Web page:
Why, though, does this war movie, granted a very fine one, make it on my list of religious movies? – For one thing, I really do consider the Second World War, at least the part of the Western Allied against the Germans, a crusade against outright evil, which by its victory (achieved by classic heroism and not yet tainted by the use of nuclear weaponry) really did make the world a better place. (And if it secretly also was about not making this a Soviet-Union-only victory and not leave to her all Continental Europe, that does not contradict but underline the point to be honest.)

    However, even more generally this movie really does underline, especially in its very poignant semifinal and final scene, that not everything one does is in vain. (Without need for fairytale-telling. We did see a couple of soldiers storm an empty fortress and concluding “then we came up here for nothing”.)

    This message is underlined with quite the share of explicitly religious references. Let be noted here that the next words after “you only have one friend” is not “your rifle” (though the rifle does get an honorary mention), that a padre does take the responsibility not to throw away the Blessed Sacrament seriously and is instantly rewarded for it *, that a young enlisted soldier, after being sent a blessed Rosary to accompany him to battle finds a curious way of demonstrating detachment from material goods ** , or the sermon at the beginning that sets the tone for the whole work ***. As one soldier says to the other, “Let’s do something about God’s work this night”: This is how they understood what they did, or at least what they are depicted as understanding what the did.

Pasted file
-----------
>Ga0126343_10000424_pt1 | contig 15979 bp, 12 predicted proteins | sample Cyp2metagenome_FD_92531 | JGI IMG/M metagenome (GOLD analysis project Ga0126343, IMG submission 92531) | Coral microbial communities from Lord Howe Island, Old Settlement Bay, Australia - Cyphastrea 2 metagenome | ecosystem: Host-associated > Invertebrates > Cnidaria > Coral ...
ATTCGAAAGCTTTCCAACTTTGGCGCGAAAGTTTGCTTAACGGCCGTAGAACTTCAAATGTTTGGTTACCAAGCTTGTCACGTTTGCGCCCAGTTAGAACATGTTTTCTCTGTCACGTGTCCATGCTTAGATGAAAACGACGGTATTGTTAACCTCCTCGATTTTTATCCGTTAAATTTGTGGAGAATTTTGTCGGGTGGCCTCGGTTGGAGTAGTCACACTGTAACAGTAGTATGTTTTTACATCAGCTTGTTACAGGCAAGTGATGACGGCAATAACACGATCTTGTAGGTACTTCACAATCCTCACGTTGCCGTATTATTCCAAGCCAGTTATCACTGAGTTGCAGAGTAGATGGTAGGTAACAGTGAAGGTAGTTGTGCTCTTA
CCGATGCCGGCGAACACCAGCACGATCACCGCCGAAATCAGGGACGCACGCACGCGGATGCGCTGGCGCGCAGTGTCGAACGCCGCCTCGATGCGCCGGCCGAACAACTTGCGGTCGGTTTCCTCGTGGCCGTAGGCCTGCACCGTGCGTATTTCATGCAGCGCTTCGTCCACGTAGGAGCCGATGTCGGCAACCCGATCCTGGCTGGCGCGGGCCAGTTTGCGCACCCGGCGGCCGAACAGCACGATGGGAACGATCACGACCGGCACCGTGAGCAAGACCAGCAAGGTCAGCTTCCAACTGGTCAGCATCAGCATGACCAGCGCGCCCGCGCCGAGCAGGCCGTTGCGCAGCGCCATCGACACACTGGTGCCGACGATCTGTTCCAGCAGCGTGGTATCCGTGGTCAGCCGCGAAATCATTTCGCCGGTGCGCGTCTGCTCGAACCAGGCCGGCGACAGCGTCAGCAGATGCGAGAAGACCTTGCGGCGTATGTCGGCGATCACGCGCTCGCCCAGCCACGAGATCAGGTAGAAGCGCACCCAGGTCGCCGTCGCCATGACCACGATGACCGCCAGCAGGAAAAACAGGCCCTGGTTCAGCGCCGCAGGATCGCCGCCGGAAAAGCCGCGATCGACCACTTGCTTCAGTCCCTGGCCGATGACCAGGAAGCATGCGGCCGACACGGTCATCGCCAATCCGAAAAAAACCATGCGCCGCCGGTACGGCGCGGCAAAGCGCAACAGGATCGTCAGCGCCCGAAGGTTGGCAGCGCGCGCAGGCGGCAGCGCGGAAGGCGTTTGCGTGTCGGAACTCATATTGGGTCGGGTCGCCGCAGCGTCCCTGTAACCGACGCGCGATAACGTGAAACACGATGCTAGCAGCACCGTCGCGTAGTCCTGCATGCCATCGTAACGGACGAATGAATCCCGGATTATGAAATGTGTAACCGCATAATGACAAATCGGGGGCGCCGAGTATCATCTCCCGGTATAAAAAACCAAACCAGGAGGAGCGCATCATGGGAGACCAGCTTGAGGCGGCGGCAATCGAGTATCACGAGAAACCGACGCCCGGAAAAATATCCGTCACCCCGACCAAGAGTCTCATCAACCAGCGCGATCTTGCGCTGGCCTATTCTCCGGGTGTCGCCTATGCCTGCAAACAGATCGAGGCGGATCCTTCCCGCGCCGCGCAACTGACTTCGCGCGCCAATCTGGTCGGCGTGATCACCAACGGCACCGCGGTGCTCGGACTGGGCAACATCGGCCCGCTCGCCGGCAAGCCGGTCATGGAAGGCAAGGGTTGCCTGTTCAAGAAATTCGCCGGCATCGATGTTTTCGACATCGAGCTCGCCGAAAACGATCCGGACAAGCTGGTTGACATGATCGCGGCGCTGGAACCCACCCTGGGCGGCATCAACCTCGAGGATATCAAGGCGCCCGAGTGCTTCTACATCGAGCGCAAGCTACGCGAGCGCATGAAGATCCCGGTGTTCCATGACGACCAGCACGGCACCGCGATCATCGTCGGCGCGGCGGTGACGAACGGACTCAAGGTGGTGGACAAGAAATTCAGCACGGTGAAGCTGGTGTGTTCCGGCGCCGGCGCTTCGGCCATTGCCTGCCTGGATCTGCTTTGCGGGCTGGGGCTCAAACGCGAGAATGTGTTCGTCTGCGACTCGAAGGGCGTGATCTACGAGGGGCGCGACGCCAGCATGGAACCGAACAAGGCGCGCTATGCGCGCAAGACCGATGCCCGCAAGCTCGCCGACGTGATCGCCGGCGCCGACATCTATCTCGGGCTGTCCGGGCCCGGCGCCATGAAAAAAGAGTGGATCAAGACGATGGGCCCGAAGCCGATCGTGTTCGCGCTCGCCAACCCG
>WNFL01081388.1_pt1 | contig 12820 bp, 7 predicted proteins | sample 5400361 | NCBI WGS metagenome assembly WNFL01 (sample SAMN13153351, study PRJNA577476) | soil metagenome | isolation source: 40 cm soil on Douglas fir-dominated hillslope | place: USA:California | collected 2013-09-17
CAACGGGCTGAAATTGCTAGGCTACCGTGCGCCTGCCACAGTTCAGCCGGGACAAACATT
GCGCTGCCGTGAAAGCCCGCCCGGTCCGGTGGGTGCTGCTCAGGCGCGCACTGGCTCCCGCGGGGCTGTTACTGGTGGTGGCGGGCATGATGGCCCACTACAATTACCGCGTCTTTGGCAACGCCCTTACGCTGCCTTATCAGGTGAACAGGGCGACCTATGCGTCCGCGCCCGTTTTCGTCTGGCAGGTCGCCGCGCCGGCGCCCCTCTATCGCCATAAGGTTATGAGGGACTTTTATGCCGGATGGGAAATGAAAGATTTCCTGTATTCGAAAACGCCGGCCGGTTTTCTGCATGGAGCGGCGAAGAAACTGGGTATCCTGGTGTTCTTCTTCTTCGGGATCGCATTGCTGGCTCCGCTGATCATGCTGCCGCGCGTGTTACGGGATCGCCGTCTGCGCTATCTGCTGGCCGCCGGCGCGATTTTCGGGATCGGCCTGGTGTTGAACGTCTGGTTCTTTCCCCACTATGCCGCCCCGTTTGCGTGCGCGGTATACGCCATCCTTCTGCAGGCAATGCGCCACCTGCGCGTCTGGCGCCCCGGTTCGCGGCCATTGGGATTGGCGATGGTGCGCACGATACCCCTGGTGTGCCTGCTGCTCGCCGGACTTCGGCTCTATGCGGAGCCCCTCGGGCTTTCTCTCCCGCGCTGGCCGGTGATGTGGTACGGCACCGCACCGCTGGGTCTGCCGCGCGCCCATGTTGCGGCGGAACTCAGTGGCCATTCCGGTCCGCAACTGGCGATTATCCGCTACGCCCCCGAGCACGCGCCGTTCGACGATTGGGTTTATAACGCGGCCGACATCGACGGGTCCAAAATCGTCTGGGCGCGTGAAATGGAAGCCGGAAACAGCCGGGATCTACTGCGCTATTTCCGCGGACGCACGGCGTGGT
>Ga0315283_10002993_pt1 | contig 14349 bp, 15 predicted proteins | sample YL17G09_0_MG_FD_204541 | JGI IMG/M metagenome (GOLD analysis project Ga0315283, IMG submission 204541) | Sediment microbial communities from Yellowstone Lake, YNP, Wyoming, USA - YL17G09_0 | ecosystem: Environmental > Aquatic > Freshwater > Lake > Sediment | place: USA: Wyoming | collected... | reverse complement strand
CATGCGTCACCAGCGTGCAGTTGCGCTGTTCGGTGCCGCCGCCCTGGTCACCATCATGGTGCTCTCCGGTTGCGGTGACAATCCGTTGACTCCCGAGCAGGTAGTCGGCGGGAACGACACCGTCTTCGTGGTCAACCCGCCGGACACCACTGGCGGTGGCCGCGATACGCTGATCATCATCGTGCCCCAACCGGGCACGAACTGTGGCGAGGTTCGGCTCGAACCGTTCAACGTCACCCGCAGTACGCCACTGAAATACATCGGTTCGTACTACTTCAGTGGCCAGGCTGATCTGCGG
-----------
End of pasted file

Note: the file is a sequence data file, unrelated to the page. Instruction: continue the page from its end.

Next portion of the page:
* The padre accompanies a paratrooping unit (with jumping himself and all – which is apparently historical, wow) and has a “Communion set” which he loses in the swamp. He insists on retrieving it against the wishes of a sergeant or something he accompanies; and he does retrieve it seconds later. The sergeant then says: “Glory be.” Just the two words, quite soldier-like.
    ** He had won a fortune by gambling (just luck, no cheating), and had had the nerve to quit at the right time and has quite nice ideas what to do with the money: Something nice for himself, the bulk of it sent to the mother, you get the idea. But by the Rosary he is reminded of something, we do not really see what, and then he returns to the gamblers with the explicit purpose to lose everything. He doesn’t want to be burdened with any money when jumping; he’s a paratropper also.
    *** Au coeur des ténèbres, au plus profond de la nuit il ne faut jamais désesperer. Guardons notre foi intacte, inébranlable! Pour chacun de nous, la délivrance approche. – Just so that the German officer who listens cannot arrest him; and he really does mean both deliverances.

    From the age of 12. A lot of war-fighting but, by Saving-Private-Ryan standards, not really so much graphic violence. An overall tolerance of war-movies does help.